FYI: A simple seat-belt sign along the neck does not warrant a CT angiogram. Patients with higher risk findings such as significant pain, tenderness, swelling, and/or a bruit probably need imaging.

PV Card: Imaging for Blunt Cerebrovascular Injuries

Adapted from [1-3]
Go to ALiEM (PV) Cards for more resources.


  1. Burlew C, Biffl W. Imaging for blunt carotid and vertebral artery injuries. Surg Clin North Am. 2011;91(1):217-231. [PubMed]
  2. Paulus E, Fabian T, Savage S, et al. Blunt cerebrovascular injury screening with 64-channel multidetector computed tomography: more slices finally cut it. J Trauma Acute Care Surg. 2014;76(2):279-83; discussion 284-5. [PubMed]
  3. Bruns B, Tesoriero R, Kufera J, et al. Blunt cerebrovascular injury screening guidelines: what are we willing to miss? J Trauma Acute Care Surg. 2014;76(3):691-695. [PubMed]
By |2021-10-13T08:38:34-07:00Jul 1, 2011|ALiEM Cards, Cardiovascular, Radiology, Trauma|

Trick of the Trade: Fingertip injuries

FignernailGone2sm fingertip injuriesFingertips can get injured in a variety of ways such as machetes, meat grinders, and broken glass. You name it, and we’ve probably seen it. Some don’t actually need anything invasive done because the skin is basically just torn off. The wound just needs to be irrigated, explored, and then bandaged to allow for secondary wound closure.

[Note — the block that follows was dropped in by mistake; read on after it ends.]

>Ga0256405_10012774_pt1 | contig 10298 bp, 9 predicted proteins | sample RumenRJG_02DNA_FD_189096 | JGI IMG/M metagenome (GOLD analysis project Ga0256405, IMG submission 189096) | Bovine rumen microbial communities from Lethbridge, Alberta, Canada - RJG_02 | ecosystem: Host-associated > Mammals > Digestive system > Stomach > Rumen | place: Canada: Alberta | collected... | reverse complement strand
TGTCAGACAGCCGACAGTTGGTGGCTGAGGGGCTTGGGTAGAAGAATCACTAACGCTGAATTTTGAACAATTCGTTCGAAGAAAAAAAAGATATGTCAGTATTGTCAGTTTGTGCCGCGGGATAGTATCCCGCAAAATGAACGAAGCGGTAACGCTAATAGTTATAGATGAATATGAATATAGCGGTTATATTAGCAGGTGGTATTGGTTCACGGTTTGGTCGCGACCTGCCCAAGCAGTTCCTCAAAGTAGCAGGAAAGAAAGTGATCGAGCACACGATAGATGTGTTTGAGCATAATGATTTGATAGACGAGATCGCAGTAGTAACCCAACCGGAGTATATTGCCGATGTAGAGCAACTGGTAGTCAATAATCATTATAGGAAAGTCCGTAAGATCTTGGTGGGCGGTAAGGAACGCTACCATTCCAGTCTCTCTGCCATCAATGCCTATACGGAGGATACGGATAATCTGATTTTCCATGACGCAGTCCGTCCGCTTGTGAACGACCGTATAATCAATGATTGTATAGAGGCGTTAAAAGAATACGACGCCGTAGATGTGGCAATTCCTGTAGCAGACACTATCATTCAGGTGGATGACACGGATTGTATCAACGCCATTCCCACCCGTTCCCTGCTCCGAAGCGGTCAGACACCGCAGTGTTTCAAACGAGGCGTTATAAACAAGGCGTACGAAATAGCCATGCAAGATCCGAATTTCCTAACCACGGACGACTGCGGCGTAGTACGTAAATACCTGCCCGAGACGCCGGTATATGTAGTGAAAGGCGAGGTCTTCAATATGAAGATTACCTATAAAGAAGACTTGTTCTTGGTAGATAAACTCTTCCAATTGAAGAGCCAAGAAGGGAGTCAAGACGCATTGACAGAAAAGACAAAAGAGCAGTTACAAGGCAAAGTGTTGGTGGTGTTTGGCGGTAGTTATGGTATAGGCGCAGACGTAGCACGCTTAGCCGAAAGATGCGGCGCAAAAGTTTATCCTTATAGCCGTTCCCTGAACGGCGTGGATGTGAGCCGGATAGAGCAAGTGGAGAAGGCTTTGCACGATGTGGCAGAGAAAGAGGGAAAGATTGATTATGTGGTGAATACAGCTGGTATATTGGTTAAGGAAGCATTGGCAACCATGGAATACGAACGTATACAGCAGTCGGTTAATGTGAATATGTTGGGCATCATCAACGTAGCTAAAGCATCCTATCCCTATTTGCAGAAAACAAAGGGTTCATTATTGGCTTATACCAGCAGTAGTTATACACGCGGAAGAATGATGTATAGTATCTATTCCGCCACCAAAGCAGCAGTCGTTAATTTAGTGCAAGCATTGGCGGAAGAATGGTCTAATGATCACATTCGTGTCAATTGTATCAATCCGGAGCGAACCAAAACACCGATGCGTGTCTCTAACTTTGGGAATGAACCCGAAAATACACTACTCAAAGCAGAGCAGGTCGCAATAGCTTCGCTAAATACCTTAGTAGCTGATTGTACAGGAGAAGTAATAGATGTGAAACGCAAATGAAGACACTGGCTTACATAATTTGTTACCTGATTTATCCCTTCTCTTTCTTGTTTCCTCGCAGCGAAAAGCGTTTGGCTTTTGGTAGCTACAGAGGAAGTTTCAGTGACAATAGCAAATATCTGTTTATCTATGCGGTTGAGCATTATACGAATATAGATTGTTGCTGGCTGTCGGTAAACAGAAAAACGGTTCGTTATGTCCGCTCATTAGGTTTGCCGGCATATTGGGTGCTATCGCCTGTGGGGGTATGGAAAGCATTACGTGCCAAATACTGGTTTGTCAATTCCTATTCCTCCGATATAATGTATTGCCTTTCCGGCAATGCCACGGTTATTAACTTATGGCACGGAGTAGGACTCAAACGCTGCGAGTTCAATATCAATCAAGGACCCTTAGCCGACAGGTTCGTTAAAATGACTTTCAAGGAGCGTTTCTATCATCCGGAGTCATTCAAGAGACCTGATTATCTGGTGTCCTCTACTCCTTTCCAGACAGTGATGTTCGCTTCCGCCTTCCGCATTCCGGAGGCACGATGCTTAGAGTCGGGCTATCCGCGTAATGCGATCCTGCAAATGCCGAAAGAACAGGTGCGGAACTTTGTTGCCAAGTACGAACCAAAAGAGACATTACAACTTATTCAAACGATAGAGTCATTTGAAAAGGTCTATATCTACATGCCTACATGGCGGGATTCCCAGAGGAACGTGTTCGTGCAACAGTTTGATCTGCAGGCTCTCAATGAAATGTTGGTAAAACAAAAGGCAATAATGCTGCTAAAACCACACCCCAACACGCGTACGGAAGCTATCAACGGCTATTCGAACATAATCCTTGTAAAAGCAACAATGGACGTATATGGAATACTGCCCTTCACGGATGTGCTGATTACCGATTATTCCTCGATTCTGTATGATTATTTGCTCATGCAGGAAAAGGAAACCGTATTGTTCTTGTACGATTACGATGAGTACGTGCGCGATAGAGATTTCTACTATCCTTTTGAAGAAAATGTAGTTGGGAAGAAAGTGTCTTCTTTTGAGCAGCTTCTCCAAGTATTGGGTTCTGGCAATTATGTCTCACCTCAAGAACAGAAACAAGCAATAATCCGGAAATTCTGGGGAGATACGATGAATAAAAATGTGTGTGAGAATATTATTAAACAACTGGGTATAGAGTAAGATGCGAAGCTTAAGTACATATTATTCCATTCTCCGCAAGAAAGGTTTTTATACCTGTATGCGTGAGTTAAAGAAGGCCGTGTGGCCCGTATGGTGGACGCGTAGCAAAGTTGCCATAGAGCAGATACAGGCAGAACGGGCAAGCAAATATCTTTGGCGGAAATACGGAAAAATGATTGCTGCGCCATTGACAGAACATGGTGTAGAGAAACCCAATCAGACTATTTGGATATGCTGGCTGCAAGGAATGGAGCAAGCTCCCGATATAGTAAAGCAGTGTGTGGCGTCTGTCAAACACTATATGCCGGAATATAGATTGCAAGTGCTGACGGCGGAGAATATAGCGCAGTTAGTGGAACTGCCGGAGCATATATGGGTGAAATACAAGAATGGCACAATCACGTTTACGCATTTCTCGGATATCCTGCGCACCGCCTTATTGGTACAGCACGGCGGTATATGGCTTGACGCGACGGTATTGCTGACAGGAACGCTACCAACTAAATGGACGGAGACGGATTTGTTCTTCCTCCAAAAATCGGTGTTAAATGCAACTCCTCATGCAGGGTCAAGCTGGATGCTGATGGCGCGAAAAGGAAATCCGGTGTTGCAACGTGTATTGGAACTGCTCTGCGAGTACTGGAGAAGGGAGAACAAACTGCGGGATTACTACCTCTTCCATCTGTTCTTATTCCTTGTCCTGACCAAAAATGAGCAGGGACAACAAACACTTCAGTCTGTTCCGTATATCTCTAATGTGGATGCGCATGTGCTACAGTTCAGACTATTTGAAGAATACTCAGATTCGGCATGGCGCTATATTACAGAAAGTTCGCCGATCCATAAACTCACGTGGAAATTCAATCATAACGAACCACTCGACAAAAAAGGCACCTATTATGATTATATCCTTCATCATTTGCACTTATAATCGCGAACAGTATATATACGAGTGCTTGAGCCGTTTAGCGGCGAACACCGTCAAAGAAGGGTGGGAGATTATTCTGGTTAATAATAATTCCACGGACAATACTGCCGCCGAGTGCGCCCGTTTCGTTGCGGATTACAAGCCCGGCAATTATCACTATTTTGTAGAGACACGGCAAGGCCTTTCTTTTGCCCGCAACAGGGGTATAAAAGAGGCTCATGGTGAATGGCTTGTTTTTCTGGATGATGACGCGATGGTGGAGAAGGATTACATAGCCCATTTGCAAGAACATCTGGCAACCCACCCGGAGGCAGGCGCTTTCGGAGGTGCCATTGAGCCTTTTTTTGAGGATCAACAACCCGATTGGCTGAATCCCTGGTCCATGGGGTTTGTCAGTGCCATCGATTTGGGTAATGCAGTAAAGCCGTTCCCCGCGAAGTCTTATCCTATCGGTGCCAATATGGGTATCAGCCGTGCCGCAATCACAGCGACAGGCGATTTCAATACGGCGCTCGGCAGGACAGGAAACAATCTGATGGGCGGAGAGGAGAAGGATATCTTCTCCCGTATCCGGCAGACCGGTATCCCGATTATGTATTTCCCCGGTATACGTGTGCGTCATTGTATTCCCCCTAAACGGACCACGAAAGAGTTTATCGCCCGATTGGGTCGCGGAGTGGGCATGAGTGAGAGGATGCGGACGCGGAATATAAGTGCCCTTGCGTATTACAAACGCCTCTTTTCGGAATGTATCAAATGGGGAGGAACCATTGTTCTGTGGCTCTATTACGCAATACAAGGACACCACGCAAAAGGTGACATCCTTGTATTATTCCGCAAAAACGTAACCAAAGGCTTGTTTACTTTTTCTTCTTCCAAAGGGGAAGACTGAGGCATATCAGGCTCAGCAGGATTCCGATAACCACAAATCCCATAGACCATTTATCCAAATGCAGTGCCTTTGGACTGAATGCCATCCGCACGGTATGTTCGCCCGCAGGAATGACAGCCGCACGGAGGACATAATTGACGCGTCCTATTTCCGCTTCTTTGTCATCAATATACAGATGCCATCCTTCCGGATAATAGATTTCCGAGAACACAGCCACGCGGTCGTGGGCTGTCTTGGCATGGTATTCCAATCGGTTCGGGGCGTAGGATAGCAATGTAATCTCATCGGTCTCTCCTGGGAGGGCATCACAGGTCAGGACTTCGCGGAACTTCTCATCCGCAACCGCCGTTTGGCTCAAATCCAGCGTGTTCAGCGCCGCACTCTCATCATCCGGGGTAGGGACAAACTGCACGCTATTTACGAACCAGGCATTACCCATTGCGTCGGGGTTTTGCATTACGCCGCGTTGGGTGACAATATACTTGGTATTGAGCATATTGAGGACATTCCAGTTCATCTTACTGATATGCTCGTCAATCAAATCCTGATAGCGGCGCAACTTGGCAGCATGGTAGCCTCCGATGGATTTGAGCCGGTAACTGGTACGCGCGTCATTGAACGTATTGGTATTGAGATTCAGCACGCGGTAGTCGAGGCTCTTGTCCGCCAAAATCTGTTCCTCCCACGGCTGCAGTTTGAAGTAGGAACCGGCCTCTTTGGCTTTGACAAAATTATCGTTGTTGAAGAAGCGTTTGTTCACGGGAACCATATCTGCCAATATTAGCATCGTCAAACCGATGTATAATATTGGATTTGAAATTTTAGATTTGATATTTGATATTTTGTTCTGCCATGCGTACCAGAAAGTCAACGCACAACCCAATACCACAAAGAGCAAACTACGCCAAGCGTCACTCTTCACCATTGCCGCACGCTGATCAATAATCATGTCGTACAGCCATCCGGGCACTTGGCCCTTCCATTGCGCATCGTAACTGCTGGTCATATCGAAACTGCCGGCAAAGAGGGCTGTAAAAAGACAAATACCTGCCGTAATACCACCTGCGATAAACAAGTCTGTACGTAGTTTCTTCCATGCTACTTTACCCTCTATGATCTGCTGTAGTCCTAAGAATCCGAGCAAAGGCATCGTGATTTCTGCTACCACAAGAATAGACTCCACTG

What do you do if the finger injury keeps oozing and the finger tip is too painful for the patient to apply firm pressure? Poking the finger with 2 needles to perform a digital block seems a bit overkill.


By |2020-02-12T20:41:43-08:00Jun 8, 2011|Orthopedic, Trauma, Tricks of the Trade|

Paucis Verbis: Head CT clinical decision rules in trauma

HeadCTbleedThe ideal clinical decision tool has a sensitivity and specificity of 100%.

You need a high sensitivity to be sure that your negative result indeed predicts a true negative. That means if your clinical decision tool suggests that you don’t need to get a head CT, then your head CT would have been normal.

On the flip side, this realistically means there is a low-moderate specificity. That means a clinical decision tool with at least 1 positive criterion does not always mean that there will be an abnormal finding on head CT.

There are 3 major clinical decision rules that I’ve heard tossed around in the literature:

  • Canadian CT Head Rules (CCHR)
  • New Orleans Criteria (NOC)
  • National Emergency X-Radiography Utilization Study (NEXUS)-II

There is no perfect tool.

Take a look at these decision rules and their inclusion criteria.

  • The CCHR included patients with GCS 13-15. The NOC initially enrolled only patients with a GCS of 15.
  • All factor in age (≥65 years for CCHR and NEXUS-II; ≥60 years for NOC).
  • Interestingly only the CCHR, for better or worse, take into account mechanism of injury. I’m not sure I would obtain a head CT on a pedestrian with a graze wound on the foot from a slow-moving vehicle.

Which do you use? I use a combination of all 3 and my clinical gestalt.

PV Card: Head CT in Trauma – Clinical Decision Tools

Go to ALiEM (PV) Cards for more resources.

By |2021-10-15T10:59:57-07:00May 13, 2011|ALiEM Cards, Radiology, Trauma|